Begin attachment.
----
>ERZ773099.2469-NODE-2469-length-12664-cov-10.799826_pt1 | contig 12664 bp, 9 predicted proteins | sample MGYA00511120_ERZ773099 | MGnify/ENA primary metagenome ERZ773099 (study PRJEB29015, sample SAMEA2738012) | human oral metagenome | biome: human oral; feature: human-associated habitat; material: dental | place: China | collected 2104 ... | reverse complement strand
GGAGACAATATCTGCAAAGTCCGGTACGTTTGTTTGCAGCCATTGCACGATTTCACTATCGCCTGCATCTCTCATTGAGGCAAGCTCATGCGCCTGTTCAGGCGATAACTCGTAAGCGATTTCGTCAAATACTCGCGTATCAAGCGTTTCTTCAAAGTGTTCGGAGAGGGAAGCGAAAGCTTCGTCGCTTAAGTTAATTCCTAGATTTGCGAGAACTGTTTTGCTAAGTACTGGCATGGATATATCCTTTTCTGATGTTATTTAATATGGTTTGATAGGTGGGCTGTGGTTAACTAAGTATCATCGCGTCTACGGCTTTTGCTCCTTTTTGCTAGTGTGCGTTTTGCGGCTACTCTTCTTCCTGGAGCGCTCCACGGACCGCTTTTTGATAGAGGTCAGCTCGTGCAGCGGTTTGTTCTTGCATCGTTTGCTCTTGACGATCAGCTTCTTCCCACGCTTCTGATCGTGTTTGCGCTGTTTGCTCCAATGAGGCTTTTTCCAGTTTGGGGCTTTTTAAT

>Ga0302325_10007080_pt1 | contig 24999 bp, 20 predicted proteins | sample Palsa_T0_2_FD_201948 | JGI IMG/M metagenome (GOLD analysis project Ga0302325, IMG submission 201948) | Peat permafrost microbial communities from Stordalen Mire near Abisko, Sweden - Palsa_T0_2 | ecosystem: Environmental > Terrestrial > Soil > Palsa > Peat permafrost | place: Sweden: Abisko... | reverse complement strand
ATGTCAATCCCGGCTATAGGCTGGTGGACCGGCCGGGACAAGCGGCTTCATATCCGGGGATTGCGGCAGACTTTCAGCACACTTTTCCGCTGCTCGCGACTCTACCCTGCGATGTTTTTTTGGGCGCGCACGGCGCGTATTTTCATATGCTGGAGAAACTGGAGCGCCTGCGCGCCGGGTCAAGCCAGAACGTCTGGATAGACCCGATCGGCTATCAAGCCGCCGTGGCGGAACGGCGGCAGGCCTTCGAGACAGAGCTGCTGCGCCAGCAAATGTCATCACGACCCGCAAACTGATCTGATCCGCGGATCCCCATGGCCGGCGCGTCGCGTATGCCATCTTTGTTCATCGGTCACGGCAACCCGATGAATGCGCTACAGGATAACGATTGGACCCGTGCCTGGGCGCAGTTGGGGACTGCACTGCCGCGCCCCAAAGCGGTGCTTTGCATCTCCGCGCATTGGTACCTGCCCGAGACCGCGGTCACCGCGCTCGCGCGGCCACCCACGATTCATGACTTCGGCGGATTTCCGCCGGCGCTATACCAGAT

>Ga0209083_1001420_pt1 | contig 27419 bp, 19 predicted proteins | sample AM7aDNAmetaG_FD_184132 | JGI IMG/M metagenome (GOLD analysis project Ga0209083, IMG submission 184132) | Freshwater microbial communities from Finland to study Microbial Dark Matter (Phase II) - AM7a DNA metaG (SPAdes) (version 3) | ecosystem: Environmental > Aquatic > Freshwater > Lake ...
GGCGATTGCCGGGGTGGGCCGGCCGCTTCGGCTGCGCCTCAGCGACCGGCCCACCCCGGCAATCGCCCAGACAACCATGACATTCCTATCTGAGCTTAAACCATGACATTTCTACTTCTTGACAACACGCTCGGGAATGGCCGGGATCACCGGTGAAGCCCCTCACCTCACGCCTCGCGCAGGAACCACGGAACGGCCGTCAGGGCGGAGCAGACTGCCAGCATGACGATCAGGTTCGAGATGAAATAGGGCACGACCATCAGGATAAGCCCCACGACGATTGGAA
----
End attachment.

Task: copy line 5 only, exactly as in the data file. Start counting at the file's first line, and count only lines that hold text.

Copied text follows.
>Ga0209083_1001420_pt1 | contig 27419 bp, 19 predicted proteins | sample AM7aDNAmetaG_FD_184132 | JGI IMG/M metagenome (GOLD analysis project Ga0209083, IMG submission 184132) | Freshwater microbial communities from Finland to study Microbial Dark Matter (Phase II) - AM7a DNA metaG (SPAdes) (version 3) | ecosystem: Environmental > Aquatic > Freshwater > Lake ...